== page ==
Welcome to my
section of Math 1120 Business Calculus. Please find time to go to
the website for the course, listed below and complete the online form.
Also, please take a good look around
the website so that you can start the course on the first day of
The website is http://www.math.uncc.edu/~hbreiter/m1120/index.html. The course will be available on Moodle2 as well.
According to my records, you are signed up for one of my two sections of math 1120, business calculus. I am writing you now because you may wish to get started on the course. Also, it is possible that my section is not the right one for you. Therefore I am taking this opportunity to tell you how my section might be different from some of the other sections. Don't be concerned if you are not a business major. That is not my reason for writing you. Itís about the emphasis on ideas and the high level of expectation. In case your goal for the course is to eliminate a requirement for graduation, this is not the right section for you!
One aspect of the course which some students have trouble with is my attempt to cultivate a tolerance for confusion
in my students. Have you ever been asked to reach inside yourself to
grapple with a problem you had not been taught how to solve? It can be
very unpleasant for anyone going through this for the first time. You
are likely to experience this in my class.
First, I plan to emphasize
ideas. The test interval technique and the geometry of the derivative are
important ideas. You will also learn about interpreting 0/0 in several
contexts. You'll see four ways to deal with 0/0, and each one is important in
calculating a derivative using the limit definition.
You must also agree
roughly 14 problem sets. These will be due about once a week throughout
the semester. Some of the problems in these sets will be new to you.
That is not an accident. If you're being asked to solve only problems
that you have been taught how to solve, you're being trained. Education
is a great deal more. I hope that in the end, you will realize that
getting to address problems you do not know how to solve is a good
preparation for the future. In addition you will have the chance to
do webwork sets for
extra points. You are also welcome to work exercises from
whichever text you have. The
assignments I have used in the past are listed at the website.
Second, I plan to treat your
section, as I always do, as the most important course I teach. I will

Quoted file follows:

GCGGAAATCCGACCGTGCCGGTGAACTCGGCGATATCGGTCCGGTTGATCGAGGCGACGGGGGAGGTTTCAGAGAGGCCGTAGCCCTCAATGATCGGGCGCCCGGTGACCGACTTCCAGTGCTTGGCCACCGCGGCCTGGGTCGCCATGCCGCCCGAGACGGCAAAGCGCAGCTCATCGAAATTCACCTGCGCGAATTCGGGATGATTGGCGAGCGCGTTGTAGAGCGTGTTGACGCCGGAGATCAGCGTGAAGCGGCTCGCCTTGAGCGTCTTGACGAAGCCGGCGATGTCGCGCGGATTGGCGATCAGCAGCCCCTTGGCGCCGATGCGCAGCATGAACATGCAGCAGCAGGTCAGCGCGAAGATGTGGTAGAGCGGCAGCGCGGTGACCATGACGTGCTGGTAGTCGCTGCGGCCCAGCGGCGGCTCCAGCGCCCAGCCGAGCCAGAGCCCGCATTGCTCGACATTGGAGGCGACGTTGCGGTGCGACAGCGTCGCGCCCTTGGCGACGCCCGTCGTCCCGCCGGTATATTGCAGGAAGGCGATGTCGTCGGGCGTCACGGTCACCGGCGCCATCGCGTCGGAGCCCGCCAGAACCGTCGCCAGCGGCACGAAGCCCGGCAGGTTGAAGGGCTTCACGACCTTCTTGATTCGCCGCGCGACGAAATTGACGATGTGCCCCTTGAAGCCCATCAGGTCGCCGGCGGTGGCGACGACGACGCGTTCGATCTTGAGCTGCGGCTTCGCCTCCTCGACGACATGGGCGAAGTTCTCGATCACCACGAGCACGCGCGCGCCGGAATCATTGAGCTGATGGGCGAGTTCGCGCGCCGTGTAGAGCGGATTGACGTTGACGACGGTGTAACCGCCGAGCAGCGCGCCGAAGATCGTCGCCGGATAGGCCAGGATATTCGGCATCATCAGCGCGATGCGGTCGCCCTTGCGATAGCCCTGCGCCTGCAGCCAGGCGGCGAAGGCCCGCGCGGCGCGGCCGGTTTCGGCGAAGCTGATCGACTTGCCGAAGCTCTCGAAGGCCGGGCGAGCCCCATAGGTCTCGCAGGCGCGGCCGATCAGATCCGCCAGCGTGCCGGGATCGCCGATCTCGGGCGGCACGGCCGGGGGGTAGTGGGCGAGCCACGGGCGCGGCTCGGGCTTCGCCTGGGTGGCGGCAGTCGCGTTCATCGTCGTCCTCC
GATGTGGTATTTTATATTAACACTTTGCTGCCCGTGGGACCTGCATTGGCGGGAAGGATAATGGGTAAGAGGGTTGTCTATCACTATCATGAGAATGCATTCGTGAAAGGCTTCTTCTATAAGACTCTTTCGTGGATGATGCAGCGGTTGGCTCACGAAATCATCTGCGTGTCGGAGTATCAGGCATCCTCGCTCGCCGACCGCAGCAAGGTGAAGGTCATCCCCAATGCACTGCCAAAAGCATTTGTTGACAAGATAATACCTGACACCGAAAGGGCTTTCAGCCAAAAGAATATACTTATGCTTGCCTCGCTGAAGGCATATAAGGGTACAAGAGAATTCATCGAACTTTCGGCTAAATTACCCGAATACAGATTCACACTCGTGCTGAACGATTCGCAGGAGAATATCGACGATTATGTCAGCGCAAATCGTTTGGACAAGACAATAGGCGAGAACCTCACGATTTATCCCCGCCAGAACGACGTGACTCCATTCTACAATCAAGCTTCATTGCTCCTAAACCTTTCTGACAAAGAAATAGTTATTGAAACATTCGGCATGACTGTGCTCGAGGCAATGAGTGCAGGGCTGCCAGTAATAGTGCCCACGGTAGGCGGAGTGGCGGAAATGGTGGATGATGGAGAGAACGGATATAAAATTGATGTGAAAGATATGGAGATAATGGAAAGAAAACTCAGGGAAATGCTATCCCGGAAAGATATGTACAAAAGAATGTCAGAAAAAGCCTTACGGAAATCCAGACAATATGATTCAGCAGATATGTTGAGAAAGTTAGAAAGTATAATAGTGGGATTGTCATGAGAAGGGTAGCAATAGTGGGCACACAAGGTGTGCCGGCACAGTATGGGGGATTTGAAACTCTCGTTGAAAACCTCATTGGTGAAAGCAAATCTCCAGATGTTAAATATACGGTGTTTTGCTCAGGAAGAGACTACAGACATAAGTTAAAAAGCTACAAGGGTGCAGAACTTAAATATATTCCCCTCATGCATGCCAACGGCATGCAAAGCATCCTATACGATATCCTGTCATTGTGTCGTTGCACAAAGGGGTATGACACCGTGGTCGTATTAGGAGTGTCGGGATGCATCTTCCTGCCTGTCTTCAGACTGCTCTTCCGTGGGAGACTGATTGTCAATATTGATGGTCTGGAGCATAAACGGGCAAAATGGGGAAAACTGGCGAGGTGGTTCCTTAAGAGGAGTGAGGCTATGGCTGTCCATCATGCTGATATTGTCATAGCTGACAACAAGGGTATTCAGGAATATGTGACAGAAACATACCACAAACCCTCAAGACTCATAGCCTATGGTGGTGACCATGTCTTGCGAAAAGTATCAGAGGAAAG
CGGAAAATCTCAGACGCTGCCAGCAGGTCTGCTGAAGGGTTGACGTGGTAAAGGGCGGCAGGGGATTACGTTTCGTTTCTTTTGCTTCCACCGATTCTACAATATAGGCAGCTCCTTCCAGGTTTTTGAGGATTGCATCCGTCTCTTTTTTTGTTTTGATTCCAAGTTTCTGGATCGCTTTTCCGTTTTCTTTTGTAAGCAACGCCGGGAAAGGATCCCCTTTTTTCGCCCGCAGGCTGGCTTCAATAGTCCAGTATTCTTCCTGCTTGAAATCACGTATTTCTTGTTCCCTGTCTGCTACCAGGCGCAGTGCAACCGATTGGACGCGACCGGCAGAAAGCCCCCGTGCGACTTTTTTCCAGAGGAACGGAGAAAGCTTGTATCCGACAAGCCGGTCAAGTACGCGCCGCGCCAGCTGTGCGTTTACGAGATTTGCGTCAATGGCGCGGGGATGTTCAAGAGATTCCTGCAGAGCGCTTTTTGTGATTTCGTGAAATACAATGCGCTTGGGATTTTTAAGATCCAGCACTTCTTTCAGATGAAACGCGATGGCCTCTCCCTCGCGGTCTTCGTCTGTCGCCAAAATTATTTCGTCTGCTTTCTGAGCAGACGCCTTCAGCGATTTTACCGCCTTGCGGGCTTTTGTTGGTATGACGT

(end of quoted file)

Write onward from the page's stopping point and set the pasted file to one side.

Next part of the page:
eventually learn your names and I will consistently be prepared for class. In
exchange, I will expect you to be prepared to learn, that you will not leave
the classroom during a lecture without warning me before the class begins, that you will consistently do the homework and
webwork. BTW, makeup exams when given, are oral.
Please note: this is not a
scare tactic. My sections of the course really are different. Find someone who
took my section during the last few years and ask them or visit Rate My
You will need a copy of the text. You certainly do not need to buy the ninth edition which sells for
more than $200. A copy of the 7th or 8th edition will be quite sufficient. You can buy such a copy online for less than $10 plus shipping. They
are also supposed to advise you not to but the
newest edition of the text. As we discussed above, you will use your
text to read about the topics we cover and to do practice
problems. Of course the problems are renumbered with each
new edition of the text. However, you will see that the
problems you're asked to do have been listed
for each of the three editions of the text., not just the 9th
If you decide that this is
the right section for you, please complete the online form at the website. http://www.math.uncc.edu/~hbreiter/m1120/index.html
The form is no longer supported here at UNCC, so I am asking you
to send me your pin by email. You will use it to check your grader
following each test. A four digit number is a non=zero digit followed
by three digits. For example, the three digit number 0123 is not
You will see at the website
that all the tests for the last 8 years (14 sections in all) are available to
you, with solutions. The grades are determined using the 85%, 70%, 55%, 40%
scale for A, B, C, and D, and that there are bonus points built into each test.
In other words, there may be 120 points available on a test, but a score of 85
(out of 120) is an A. I do not take your percent correct, but instead, your raw
Cheers, Harold Reiter